Adi Shankara says; Grammar cannot save you00:07:00
He devoted all the time that was available to him and all the energy that was in his body for the purpose of propagating the sacred Indian culture all over India. In the pursuit of this programme, he travelled all over India. During his travels, he lived in Benares for some time. His fourteen important disciples accompanied him. It was his daily routine to move about, along with his disciples, through the streets of Benares and to teach and preach his philosophy. He visited various houses of Brahmins in Benares and established the scriptural authorities for them. Shankara, during one such travels through the streets, noticed that in a house belonging to an old Brahmin, the owner of the house was reciting some rules of grammar. At that time Shankara entered the house, and he carried on a conversation with the Brahmin. Shankara asked the Brahmin to tell him what he expected to get by reciting the rules of grammar. The Brahmin replied that he had a big family, was unable to support such a big family and that he was acquiring some knowledge of grammar with which he hoped to go about and earn a little money to support his big family. Shankara then told the Brahmin all that was needed to be told and said that reciting rules of grammar will not help him. Shankara returned to his place and decided to put his advice in the form of a verse and that was what happened that day. The substance of the verse which Shankara then composed and began to sing along with his devotees, is as follows: Sing the glory of Lord Govinda. Utter the name of Lord Govinda, Oh! you ignorant person! You should go on uttering the name of the Lord. It will not be possible for you to do so when death faces you and you are close to it. Reciting rules of grammar cannot save you. While the greatness of Shankara was evident in this verse itself, his disciples were also very scholarly persons and they wanted to satisfy their guru by exhibiting their abilities. Each one of the disciples then composed a verse, and altogether fourteen verses were composed at that time by the fourteen disciples.
Adi Shankara came to establish Dharma00:02:00
Around 5800 years ago, when in this country, righteousness and all that was dependent upon dharma was on the decline, Adi Shankara appeared on the scene and propagated the ancient and Vedic dharma in the form of Advaitha or non-dual philosophy. He also established several well-known seats of learning all over India. The first signs of such decline in dharma were noticed as long ago as 5000 years. This was when Lord Krishna gave up his mortal coil.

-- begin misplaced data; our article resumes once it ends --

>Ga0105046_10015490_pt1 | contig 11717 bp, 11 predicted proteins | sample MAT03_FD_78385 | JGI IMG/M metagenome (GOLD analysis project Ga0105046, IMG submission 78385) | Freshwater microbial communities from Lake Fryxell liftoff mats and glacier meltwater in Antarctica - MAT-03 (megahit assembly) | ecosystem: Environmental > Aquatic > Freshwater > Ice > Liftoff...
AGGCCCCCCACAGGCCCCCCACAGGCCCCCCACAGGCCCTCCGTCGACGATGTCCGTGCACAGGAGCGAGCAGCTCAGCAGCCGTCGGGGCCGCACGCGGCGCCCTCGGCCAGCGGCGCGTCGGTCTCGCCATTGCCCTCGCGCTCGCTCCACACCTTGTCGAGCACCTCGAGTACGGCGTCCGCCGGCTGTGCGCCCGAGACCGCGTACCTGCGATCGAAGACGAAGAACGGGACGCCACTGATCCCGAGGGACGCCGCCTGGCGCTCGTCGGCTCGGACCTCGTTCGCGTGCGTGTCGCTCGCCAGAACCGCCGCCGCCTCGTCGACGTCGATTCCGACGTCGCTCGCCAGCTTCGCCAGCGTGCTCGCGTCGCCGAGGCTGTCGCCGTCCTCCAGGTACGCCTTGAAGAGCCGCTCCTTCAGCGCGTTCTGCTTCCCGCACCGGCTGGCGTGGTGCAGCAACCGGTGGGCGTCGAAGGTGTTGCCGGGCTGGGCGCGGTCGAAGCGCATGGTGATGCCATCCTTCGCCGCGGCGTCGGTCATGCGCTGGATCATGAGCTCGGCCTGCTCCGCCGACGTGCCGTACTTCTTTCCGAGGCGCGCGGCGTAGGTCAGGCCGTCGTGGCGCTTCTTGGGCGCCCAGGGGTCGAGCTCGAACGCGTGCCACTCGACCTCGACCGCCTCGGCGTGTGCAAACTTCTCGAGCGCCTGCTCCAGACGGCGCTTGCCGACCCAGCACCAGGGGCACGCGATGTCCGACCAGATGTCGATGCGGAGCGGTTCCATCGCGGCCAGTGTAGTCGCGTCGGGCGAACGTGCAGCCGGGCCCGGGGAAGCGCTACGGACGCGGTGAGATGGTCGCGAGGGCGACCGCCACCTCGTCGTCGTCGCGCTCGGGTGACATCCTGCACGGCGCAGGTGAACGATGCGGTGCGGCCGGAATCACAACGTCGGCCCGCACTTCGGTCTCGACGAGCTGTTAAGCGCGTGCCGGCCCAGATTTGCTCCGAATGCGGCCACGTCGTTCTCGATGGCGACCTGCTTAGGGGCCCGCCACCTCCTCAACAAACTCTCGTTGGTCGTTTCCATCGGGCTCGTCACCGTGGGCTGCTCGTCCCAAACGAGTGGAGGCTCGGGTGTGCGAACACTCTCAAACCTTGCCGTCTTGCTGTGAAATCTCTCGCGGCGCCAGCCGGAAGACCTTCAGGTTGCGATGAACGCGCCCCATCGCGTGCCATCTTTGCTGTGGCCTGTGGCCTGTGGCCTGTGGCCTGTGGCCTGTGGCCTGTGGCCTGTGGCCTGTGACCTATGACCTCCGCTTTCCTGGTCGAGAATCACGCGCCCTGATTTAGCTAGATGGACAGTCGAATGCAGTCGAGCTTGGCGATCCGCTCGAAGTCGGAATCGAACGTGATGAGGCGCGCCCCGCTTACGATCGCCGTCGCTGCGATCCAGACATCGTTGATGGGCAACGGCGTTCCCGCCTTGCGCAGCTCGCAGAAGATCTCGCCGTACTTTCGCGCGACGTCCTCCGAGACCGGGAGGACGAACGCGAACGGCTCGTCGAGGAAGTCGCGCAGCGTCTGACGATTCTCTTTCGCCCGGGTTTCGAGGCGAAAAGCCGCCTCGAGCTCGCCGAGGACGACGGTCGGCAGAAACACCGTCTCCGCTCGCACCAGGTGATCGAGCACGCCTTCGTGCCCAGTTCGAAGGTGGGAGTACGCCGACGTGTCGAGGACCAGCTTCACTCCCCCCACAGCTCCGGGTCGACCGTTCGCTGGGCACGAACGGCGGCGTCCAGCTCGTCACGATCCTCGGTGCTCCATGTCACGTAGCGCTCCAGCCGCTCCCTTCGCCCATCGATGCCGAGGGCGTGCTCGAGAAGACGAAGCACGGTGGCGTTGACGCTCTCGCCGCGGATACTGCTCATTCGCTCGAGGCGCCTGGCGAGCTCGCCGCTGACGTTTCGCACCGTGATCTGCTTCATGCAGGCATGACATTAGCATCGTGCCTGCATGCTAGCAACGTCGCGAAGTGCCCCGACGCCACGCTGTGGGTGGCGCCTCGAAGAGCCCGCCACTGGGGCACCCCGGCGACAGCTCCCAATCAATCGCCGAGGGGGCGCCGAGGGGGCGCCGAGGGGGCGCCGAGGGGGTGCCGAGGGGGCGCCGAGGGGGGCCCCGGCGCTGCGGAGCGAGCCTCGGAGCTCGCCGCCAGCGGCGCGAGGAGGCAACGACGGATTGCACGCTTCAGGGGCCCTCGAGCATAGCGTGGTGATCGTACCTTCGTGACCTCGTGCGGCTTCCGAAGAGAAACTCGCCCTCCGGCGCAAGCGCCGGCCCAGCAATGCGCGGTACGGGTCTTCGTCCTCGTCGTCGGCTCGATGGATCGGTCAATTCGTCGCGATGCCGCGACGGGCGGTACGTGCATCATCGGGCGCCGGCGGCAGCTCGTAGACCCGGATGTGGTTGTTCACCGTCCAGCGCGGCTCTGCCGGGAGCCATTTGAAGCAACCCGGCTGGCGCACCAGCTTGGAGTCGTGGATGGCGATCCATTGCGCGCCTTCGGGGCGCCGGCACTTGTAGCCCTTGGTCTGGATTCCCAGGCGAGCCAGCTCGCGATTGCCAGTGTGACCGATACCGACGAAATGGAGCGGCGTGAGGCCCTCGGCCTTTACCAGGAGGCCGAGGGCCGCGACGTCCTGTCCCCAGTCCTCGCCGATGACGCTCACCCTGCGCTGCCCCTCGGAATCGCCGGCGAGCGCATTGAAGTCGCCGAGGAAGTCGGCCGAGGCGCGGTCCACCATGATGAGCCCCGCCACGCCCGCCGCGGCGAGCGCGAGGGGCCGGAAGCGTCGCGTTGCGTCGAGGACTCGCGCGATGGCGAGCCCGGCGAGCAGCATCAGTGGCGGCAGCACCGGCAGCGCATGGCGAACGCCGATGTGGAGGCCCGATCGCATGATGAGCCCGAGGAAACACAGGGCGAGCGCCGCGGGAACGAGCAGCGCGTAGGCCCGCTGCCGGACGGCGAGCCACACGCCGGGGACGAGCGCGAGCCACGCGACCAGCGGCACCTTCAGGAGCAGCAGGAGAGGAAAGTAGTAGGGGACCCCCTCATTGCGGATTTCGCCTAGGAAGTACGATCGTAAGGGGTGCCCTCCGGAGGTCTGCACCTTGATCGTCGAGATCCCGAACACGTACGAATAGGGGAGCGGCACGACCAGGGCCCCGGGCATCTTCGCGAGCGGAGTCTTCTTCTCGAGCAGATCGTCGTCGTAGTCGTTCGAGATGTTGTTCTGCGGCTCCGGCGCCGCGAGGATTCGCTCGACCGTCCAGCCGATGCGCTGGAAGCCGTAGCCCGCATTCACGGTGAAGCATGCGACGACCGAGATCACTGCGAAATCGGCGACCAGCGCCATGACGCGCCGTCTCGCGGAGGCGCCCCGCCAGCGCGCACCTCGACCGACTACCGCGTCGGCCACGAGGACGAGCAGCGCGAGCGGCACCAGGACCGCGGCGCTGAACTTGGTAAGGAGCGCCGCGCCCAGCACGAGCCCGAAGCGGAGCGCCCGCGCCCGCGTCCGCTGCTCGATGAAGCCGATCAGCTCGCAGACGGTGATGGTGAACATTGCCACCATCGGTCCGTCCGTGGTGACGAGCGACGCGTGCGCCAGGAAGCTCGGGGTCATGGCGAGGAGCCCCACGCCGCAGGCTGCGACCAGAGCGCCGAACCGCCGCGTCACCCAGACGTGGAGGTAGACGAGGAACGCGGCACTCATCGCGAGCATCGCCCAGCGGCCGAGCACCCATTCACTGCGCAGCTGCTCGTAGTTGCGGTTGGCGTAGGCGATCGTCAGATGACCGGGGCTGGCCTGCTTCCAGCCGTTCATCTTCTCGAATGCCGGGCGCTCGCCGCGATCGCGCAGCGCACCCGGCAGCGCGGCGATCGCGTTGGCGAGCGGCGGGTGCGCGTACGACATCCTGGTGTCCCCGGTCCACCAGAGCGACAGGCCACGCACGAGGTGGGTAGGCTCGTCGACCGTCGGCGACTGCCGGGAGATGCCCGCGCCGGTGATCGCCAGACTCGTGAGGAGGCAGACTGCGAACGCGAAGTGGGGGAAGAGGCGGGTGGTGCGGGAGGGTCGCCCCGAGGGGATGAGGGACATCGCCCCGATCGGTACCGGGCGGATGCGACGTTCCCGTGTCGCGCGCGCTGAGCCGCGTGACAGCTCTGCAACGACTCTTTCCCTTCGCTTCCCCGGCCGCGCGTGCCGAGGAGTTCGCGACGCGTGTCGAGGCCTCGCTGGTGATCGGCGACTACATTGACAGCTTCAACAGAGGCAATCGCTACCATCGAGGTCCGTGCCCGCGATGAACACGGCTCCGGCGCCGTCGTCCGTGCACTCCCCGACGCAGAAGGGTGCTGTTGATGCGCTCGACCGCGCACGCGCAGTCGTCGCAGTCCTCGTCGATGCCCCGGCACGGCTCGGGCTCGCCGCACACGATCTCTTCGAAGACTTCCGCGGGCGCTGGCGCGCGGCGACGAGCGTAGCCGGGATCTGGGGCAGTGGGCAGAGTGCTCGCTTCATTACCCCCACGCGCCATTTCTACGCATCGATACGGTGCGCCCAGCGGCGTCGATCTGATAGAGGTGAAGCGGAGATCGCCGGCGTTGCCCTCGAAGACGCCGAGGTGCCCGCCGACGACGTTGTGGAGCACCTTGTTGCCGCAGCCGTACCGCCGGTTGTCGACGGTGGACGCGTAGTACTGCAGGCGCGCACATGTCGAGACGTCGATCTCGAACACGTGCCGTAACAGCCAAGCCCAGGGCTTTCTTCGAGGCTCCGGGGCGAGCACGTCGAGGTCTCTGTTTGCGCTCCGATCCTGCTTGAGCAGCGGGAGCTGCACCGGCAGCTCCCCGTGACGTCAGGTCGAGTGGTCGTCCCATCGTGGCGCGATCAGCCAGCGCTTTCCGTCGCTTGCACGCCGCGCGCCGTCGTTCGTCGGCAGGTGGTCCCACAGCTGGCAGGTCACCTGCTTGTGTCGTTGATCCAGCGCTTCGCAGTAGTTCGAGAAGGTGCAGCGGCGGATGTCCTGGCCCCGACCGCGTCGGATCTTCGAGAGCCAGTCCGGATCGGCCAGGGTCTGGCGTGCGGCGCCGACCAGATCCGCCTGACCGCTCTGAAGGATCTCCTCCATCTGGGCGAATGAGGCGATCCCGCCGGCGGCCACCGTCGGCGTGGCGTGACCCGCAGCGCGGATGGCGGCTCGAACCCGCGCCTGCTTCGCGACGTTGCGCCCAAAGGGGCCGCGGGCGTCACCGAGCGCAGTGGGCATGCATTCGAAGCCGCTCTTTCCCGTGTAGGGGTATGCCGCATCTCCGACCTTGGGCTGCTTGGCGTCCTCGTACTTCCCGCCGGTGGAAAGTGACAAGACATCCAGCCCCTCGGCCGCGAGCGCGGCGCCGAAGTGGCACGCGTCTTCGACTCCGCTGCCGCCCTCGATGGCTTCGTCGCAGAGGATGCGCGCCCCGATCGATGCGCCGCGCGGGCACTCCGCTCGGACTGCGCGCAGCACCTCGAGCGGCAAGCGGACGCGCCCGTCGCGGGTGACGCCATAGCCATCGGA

Teachings of ancient Gurus and disciples00:03:41
From time immemorial, this sacred land has had good traditions, had expounded many spiritual truths and is noted for the exceptionally good teacher-student relationship. A guru like Vashista and a disciple like Sri Ramachandra, a guru like Sandeepa and disciples like Krishna and Balarama, a guru like Dutta Govinda and a disciple like Adi Sankara, a guru like Suka Maharishi and a disciple like Parikshith created the sacred traditions of our country which have remained as shining examples to all from that day till today. The traditions have no parallel in any other part of the world. Where are we to find such teachers or such students in the present-day world? Alas! where is such relationship to be found today between the teacher and the taught? It is only when we accept the need and value of such a teacher-student relationship, with a full heart and a clean mind, that we can get the best out of our traditions relating to this matter. Modern youth should realize the truth in such a statement and for that purpose, it is essential that they understand correctly the relationship between man and man. Only then is it possible to understand the relationship between man and God, between creation and the creator, between Nara (man) and Narayana (God).